no client-hostname- resolved-on-the- relay client-hostname- resolved-on-the- relay / relay- hostname-resolved- on-the-server client-hostname- resolved-on-the- relay

The chain-hostnames() option of syslog-ng can interfere with the way syslog-ng PE counts the log source hosts, causing syslog-ng to think there are more hosts logging to the central server, especially if the clients sends a hostname in the message that is different from its real hostname (as resolved from DNS). Disable the chain-hostnames() option on your log sources to avoid any problems related to license counting.

check-hostname()
Accepted values: yes | no
Default: no

Description: Enable or disable checking whether the hostname contains valid characters.

create-dirs()
Accepted values: yes | no
Default: no

Description: Enable or disable directory creation for destination files.

custom-domain()
Accepted values: string
Default: empty string

Description: Use this option to specify a custom domain name that is appended after the short hostname to receive the FQDN. This option affects every outgoing message: eventlog sources, file sources, MARK messages and internal messages of syslog-ng PE.

  • If the hostname is a short hostname, the custom domain name is appended after the hostname (for example mypc becomes mypc.customcompany.local).

  • If the hostname is an FQDN, the domain name part is replaced with the custom domain name (for example if the FQDN in the forwarded message is mypc.mycompany.local and the custom domain name is customcompany.local, the hostname in the outgoing message becomes mypc.customcompany.local).

dir-group()
Accepted values: groupid
Default: root

Description: The default group for newly created directories.

dir-owner()
Accepted values: userid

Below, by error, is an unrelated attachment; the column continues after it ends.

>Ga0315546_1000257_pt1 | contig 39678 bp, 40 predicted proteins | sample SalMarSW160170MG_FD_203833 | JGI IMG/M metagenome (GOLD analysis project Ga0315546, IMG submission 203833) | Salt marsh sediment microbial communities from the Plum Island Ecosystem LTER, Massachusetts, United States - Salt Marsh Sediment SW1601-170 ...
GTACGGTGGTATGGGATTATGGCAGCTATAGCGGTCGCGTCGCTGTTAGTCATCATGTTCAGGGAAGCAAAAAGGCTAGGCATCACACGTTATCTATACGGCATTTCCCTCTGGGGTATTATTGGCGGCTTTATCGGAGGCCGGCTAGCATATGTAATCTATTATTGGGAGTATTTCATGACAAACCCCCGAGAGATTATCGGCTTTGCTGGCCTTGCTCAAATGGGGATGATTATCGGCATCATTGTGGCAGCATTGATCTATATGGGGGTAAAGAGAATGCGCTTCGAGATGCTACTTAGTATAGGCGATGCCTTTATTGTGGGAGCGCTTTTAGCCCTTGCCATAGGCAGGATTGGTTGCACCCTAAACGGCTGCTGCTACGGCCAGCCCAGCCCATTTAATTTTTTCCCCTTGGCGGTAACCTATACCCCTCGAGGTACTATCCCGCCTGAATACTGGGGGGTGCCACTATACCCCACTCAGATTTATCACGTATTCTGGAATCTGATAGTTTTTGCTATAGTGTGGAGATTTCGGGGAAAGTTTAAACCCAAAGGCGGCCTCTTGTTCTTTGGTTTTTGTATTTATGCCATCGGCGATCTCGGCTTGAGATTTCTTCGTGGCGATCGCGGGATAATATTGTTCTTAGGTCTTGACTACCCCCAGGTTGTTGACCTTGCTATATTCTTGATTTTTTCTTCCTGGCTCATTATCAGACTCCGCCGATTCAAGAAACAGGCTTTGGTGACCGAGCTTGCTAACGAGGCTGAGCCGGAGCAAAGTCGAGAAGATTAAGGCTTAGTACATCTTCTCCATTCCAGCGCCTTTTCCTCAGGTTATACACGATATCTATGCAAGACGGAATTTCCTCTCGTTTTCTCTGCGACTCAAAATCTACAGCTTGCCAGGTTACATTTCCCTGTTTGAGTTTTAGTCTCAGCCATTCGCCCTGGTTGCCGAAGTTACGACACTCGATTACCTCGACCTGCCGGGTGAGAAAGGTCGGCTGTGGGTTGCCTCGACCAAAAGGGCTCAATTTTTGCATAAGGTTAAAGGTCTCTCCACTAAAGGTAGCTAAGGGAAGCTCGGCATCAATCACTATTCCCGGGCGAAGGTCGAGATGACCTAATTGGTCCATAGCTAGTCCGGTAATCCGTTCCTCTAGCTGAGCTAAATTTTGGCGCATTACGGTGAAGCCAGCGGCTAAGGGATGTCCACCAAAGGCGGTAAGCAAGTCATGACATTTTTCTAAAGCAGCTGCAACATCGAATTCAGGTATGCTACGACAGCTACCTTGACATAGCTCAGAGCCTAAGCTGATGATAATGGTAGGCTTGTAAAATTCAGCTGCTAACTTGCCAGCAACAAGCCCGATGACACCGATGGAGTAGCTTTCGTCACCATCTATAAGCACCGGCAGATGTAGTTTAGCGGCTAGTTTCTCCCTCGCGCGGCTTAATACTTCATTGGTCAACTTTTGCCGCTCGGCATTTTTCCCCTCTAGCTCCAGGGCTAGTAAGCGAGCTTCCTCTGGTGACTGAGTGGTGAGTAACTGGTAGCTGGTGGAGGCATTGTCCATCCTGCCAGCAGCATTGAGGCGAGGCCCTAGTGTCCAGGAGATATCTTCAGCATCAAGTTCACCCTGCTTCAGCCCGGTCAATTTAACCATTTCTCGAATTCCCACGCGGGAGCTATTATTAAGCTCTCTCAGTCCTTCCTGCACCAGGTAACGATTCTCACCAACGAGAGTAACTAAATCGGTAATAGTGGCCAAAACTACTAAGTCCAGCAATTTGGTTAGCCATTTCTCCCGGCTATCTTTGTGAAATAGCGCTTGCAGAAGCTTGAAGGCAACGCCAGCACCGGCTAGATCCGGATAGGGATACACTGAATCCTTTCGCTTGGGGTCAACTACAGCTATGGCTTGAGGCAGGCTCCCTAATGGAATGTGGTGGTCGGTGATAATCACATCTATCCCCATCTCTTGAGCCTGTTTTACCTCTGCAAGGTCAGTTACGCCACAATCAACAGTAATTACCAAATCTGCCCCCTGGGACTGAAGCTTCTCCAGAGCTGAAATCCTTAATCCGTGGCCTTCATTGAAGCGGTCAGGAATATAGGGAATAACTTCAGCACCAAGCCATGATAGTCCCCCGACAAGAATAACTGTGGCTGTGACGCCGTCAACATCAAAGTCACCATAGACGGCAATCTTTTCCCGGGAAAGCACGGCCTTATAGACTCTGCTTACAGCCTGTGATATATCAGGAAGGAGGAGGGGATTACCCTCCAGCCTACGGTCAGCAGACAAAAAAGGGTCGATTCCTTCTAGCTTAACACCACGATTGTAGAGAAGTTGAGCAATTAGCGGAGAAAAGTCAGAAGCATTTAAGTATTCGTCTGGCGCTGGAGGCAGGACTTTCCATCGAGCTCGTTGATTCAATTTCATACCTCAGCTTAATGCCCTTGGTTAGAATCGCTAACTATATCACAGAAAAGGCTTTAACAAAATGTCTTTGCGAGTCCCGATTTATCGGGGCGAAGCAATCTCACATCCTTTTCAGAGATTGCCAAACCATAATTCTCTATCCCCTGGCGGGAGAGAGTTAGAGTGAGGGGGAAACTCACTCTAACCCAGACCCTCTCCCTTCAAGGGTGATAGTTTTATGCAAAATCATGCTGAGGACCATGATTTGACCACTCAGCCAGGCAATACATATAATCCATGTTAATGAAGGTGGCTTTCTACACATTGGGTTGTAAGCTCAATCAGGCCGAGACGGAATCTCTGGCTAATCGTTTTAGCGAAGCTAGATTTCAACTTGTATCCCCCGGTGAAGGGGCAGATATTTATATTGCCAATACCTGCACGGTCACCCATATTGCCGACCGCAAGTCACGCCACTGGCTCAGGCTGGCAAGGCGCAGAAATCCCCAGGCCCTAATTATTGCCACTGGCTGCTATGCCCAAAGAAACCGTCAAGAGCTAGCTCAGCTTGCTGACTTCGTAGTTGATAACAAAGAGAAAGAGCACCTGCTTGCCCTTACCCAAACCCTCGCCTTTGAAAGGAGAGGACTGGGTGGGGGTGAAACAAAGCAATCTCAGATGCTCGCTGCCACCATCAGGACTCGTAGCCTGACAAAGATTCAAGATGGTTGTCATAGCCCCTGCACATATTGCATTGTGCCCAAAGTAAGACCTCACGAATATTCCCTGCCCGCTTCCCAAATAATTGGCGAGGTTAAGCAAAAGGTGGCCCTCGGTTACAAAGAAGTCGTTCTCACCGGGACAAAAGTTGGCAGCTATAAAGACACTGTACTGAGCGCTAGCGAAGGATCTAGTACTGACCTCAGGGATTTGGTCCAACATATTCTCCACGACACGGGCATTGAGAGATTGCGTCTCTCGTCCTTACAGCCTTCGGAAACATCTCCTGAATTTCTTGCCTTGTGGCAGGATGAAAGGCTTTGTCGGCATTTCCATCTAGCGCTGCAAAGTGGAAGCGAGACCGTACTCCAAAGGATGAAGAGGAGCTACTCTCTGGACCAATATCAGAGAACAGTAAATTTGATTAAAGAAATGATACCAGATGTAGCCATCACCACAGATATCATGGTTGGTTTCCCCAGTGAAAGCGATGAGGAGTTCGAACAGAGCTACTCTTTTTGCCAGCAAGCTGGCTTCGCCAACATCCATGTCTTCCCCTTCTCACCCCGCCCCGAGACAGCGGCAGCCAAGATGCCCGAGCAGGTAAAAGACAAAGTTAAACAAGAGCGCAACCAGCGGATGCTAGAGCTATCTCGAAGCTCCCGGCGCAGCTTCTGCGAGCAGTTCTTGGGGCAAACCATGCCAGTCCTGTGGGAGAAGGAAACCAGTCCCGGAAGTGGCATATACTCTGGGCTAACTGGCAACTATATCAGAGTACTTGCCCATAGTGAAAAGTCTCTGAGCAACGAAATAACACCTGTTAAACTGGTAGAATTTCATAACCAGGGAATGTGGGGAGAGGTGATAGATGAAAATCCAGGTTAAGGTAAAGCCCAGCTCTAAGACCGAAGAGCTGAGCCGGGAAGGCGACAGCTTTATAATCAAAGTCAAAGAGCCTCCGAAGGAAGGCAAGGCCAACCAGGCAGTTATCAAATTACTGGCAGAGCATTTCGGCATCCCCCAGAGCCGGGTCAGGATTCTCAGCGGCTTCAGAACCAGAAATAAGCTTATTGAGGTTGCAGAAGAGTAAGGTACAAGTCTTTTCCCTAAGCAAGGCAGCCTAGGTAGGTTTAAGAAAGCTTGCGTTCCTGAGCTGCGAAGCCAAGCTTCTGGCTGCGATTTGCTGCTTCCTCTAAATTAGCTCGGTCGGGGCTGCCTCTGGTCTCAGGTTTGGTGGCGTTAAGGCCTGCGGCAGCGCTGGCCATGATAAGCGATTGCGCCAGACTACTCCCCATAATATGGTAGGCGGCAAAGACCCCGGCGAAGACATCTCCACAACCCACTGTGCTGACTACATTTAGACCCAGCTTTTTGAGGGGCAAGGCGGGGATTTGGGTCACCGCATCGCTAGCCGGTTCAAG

Default: root

Description: The default owner of newly created directories.

dir-perm()
Accepted values: permission value
Default: 0700

Description: The permission mask of directories created by syslog-ng. Log directories are only created if a file after macro expansion refers to a non-existing directory, and directory creation is enabled (see also the create-dirs() option). For octal numbers prefix the number with 0, for example use 0755 for rwxr-xr-x.

To preserve the original properties of an existing directory, use the option without specifying an attribute: dir-perm(). Note that when creating a new directory without specifying attributes for dir-perm(), the default permission of the directories is masked with the umask of the parent process (typically 0022).

dns-cache()
Accepted values: yes | no
Default: yes

Description: Enable or disable DNS cache usage.

NOTE:

This option has no effect if the keep-hostname() option is enabled (keep-hostname(yes)) and the message contains a hostname.

dns-cache-expire()
Accepted values: number (seconds)
Default: 3600

Description: Number of seconds while a successful lookup is cached.

dns-cache-expire-failed()
Accepted values: number (seconds)
Default: 60

Description: Number of seconds while a failed lookup is cached.

dns-cache-hosts()
Accepted values: filename
Default: unset

Description: Name of a file in /etc/hosts format that contains static IP->hostname mappings. Use this option to resolve hostnames locally without using a DNS. Note that any change to this file triggers a reload in syslog-ng and is instantaneous.

dns-cache-size()
Accepted values: number of hostnames
Default: 1007

Description: Number of hostnames in the DNS cache.

file-template()
Accepted values: string
Default:

Description: Specifies a template that file-like destinations use by default. For example:

template t_isostamp { template("$ISODATE $HOST $MSGHDR$MSG\n"); };

options { file-template(t_isostamp); };
flush-lines()
Accepted values: number (messages)
Default: 1

Description: Specifies how many lines are flushed to a destination at a time. The syslog-ng PE application waits for this number of lines to accumulate and sends them off in a single batch. Setting this number high increases throughput as fully filled frames are sent to the network, but also increases message latency.

flush-timeout() (OBSOLETE)

Accepted values: time in milliseconds
Default: 10000

Description: This is an obsolete option. Specifies the time syslog-ng waits for lines to accumulate in its output buffer. For details, see the flush-lines() option.

NOTE:

This option will be removed from the list of acceptable options. After that, your configuration will become invalid if it still contains the flush-timeout() option. To avoid future problems, remove this option from your configuration.

frac-digits()
Type: number (digits of fractions of a second)
Default: Value of the global option (which defaults to 0)